This is a picture I dug up from last spring, Xanadu and her first doeling, Avalon
I have been wanting to break away from our COB (rolled corn, rolled oats and rolled barley) dependence for sometime now. However, I have not wanted to be hasty, impulsive or drastic in the changes we make to our goats diet. Nor did I want to make any changes without thoroughly researching first. During these slow February days I've had some time to think about our goats diet, assess their conditions, come to the conclusion that I should be doing better, and finally get around to finding some reliable sources and examples of studies and individuals sprouting grains for goats or other livestock. I am sharing this post now before I've even changed my current practices because I am this exited about the concept of feeding living sprouts to our goats in place of their dried rolled grains - especially this time of year when all is dark and dead or dormant around us.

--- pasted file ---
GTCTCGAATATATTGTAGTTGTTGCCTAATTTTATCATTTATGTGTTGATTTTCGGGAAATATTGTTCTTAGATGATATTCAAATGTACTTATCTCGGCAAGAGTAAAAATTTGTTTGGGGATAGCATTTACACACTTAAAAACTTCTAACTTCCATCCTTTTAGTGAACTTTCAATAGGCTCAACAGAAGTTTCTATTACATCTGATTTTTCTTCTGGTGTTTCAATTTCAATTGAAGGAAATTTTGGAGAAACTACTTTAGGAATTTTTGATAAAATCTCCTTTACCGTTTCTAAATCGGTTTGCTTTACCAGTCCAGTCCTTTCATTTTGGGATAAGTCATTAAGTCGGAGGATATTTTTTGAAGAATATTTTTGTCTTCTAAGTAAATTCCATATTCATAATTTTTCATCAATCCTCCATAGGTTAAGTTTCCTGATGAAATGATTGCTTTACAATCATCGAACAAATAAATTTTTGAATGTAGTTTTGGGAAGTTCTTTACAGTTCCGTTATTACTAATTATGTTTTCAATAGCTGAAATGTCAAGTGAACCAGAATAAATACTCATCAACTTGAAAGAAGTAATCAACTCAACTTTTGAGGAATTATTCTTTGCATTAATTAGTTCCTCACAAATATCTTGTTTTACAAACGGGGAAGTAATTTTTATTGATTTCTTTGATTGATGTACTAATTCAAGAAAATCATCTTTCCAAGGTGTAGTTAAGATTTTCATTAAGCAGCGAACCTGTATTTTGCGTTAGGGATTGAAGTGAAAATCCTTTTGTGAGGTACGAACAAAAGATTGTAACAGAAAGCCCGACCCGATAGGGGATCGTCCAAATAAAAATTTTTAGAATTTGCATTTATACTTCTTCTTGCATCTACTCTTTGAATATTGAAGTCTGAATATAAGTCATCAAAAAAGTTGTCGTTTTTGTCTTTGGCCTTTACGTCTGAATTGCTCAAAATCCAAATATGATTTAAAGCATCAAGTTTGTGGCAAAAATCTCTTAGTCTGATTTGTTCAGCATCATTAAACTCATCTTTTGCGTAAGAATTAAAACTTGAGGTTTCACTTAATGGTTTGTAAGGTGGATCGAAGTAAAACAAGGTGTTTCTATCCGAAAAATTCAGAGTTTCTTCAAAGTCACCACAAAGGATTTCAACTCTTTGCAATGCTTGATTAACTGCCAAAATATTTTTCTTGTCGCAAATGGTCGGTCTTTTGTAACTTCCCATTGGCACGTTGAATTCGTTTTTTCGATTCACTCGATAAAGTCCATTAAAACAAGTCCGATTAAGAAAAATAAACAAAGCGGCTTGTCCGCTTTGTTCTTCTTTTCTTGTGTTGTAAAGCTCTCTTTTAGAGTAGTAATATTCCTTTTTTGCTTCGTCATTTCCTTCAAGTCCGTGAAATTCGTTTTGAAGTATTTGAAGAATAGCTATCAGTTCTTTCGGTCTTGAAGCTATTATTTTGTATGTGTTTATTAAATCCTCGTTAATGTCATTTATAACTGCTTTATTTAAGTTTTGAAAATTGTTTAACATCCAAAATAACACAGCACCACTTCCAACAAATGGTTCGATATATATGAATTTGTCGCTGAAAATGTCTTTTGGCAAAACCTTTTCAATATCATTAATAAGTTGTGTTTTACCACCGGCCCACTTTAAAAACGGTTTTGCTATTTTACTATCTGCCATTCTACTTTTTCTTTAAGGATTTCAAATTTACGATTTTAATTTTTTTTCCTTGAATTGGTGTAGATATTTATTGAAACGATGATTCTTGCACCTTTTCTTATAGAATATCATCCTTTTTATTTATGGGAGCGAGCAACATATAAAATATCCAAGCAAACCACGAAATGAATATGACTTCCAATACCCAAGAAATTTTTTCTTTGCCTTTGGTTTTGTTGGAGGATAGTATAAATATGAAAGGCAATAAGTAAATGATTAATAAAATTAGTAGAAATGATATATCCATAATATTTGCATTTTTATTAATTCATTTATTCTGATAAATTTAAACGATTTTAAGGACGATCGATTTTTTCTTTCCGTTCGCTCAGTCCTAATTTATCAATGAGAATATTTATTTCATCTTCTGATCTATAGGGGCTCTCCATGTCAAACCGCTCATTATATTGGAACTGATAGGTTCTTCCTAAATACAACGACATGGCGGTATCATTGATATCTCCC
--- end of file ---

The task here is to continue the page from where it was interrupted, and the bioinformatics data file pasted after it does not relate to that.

First let me back up and explain why we are feeding COB in the first place. When we first got our goats we fed goat chow, because that is what everyone we know and read about fed their goats. Goat Chow is a processed pelleted goat feed with a few crushed or rolled grains and added vitamins and minerals. On the ingredient list for Purina goat chow which is what was available to us through the local feed store, the first ingredient is processed grain by products. The list does not even say which grains are used. The main reason I could think of to feed Chow over COB was:
- Higher protein content
- "Scientifically" formulated for goats.
- Everybody does it - not a good reason but it must work right?
- A long list of ingredients I didn't understand.